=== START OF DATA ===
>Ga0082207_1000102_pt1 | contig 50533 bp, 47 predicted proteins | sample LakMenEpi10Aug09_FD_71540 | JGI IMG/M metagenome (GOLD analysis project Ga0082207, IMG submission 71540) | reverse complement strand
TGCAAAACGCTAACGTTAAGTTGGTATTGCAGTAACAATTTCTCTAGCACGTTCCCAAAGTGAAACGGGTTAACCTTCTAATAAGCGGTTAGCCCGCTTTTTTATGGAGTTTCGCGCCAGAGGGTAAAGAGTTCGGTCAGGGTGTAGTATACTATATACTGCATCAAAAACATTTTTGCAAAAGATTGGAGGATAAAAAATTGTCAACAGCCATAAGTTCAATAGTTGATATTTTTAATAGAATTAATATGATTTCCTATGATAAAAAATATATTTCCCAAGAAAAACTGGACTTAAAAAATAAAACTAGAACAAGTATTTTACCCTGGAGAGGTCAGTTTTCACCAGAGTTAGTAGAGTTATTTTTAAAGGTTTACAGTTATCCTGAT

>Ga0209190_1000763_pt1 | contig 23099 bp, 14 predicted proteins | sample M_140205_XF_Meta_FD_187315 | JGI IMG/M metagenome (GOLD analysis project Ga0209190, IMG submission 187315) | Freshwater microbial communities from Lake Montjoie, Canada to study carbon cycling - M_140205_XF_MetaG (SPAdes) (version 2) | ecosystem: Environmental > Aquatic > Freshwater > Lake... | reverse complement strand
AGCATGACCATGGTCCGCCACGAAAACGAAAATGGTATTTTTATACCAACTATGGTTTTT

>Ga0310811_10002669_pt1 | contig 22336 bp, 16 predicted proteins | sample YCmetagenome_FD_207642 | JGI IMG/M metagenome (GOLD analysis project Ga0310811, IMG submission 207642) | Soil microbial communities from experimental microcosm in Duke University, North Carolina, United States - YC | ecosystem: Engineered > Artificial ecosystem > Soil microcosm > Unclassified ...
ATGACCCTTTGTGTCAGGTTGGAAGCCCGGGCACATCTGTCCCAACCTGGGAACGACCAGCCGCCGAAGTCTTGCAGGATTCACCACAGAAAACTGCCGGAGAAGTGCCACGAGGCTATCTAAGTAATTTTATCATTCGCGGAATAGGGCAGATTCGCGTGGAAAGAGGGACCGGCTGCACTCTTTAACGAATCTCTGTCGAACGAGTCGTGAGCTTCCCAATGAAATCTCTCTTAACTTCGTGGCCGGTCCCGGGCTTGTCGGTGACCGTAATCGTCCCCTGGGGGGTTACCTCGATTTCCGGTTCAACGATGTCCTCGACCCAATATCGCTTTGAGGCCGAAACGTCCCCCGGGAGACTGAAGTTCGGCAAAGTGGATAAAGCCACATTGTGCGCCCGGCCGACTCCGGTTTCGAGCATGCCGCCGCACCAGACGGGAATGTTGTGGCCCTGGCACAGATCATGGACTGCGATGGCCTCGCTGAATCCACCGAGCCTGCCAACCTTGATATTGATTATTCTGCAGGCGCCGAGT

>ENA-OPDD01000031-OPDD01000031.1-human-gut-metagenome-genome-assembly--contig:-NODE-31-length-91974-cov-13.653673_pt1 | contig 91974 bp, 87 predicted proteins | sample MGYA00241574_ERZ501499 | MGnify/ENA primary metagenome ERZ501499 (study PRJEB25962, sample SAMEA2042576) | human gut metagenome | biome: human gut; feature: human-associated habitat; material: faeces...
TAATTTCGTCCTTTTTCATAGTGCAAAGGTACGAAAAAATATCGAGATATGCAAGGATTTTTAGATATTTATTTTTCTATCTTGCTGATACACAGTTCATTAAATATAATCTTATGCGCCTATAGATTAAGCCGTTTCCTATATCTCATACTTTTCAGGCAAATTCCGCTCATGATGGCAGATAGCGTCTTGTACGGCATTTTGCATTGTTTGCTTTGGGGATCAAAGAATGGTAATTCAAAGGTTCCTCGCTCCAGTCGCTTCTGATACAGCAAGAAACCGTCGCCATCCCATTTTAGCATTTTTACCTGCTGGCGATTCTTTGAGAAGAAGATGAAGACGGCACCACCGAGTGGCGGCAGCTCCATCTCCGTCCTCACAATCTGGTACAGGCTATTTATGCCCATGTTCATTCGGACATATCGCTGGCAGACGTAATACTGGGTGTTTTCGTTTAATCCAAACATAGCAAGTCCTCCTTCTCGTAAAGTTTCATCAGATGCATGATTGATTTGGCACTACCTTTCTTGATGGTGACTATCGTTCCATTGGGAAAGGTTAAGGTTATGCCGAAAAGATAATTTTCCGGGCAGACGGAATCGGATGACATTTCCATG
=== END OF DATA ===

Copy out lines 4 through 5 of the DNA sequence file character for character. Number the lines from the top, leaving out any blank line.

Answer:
AGCATGACCATGGTCCGCCACGAAAACGAAAATGGTATTTTTATACCAACTATGGTTTTT

>Ga0310811_10002669_pt1 | contig 22336 bp, 16 predicted proteins | sample YCmetagenome_FD_207642 | JGI IMG/M metagenome (GOLD analysis project Ga0310811, IMG submission 207642) | Soil microbial communities from experimental microcosm in Duke University, North Carolina, United States - YC | ecosystem: Engineered > Artificial ecosystem > Soil microcosm > Unclassified ...